The National Hurricane Center said Tuesday that the formation of Tropical Storm Gonzalo is nearly inevitable, giving the system a 90 percent chance of reaching tropical storm strength within the next 48 hours.
The system does not pose an immediate threat to Florida, according to a 5 p.m. update from the hurricane center, but has the potential to set a record as the earliest seventh named storm in an Atlantic hurricane season. The current record was set by Tropical Storm Gert on July 24, 2005.
“The low-pressure area located about midway between the west coast of Africa and the Lesser Antilles continues to get better organized and a tropical depression appears to be forming,” the hurricane center wrote in an advisory.
The system is moving toward the west-northwest at eight miles per hour, the hurricane center said. Forecasters project the system will pick up speed and turn northwest on Tuesday night and that it will continue in that direction through Friday. Sustained wind speeds as of 5 p.m. Tuesday were 35 miles per hour.
Storms forming earlier than usual have been typical this hurricane season.
Two named storms formed in the Atlantic before the official start of the hurricane season June 1 — Tropical Storm Arthur off the coast of Florida May 16 and Tropical Storm Bertha on May 27. The earliest tropical cyclone on record also formed earlier this year in the eastern North Pacific on April 25.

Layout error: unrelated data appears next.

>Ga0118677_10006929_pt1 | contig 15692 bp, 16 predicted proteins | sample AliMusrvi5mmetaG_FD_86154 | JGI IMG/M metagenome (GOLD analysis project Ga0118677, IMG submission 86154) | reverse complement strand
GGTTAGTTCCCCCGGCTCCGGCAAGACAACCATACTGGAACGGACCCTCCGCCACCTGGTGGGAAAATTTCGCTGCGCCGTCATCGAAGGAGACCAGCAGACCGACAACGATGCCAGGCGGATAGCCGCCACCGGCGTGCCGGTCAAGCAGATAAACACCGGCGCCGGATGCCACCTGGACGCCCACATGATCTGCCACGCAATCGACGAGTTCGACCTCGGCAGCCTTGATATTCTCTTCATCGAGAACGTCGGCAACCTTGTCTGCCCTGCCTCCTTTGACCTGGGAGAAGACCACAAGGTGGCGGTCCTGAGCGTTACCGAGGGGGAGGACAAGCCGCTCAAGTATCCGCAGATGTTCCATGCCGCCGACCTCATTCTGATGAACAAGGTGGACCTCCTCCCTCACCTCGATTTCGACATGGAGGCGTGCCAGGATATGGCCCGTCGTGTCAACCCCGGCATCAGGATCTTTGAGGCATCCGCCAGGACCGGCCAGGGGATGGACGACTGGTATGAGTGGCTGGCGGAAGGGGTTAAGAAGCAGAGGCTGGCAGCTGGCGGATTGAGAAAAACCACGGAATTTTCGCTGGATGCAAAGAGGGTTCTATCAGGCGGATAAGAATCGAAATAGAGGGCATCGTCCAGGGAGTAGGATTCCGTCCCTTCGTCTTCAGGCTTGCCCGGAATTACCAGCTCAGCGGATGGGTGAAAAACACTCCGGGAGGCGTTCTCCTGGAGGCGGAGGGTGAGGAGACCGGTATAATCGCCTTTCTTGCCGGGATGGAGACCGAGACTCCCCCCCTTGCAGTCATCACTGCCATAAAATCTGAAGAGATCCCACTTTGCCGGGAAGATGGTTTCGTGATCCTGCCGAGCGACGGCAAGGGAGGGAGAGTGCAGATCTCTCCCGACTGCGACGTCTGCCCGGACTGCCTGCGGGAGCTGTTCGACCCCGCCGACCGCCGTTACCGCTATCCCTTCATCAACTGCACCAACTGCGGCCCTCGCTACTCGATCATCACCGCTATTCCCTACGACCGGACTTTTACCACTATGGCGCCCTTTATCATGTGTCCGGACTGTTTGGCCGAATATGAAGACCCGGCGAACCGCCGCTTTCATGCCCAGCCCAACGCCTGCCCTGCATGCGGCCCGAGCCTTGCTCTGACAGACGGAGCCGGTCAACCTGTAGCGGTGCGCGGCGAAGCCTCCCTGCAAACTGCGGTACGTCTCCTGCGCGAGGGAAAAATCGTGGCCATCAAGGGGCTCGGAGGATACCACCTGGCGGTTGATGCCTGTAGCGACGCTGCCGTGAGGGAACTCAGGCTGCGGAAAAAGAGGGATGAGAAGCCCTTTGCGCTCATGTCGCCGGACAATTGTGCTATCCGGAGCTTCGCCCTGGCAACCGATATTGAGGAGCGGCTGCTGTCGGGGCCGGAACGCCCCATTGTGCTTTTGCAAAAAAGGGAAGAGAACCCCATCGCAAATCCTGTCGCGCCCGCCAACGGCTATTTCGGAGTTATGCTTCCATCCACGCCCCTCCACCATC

Storm formation in the eastern and central tropical Atlantic regions before August is often a sign of an active hurricane season, said Philip Klotzbach, a hurricane researcher at Colorado State University. The system that’s projected to become Gonzalo is in the central tropical Atlantic.
The system that could become Tropical Storm Gonzalo isn’t alone in the Atlantic. A disturbance near eastern Cuba has a medium chance of becoming a named storm as well. If Gonzalo forms as expected, the additional system would become Hanna.
The system off Cuba’s coast has brought higher rain chances and breezy conditions to Florida this week. An update from the hurricane center on Tuesday gave the system a 40 percent chance of formation in the next five days before making an eventual landfall in Texas by the weekend.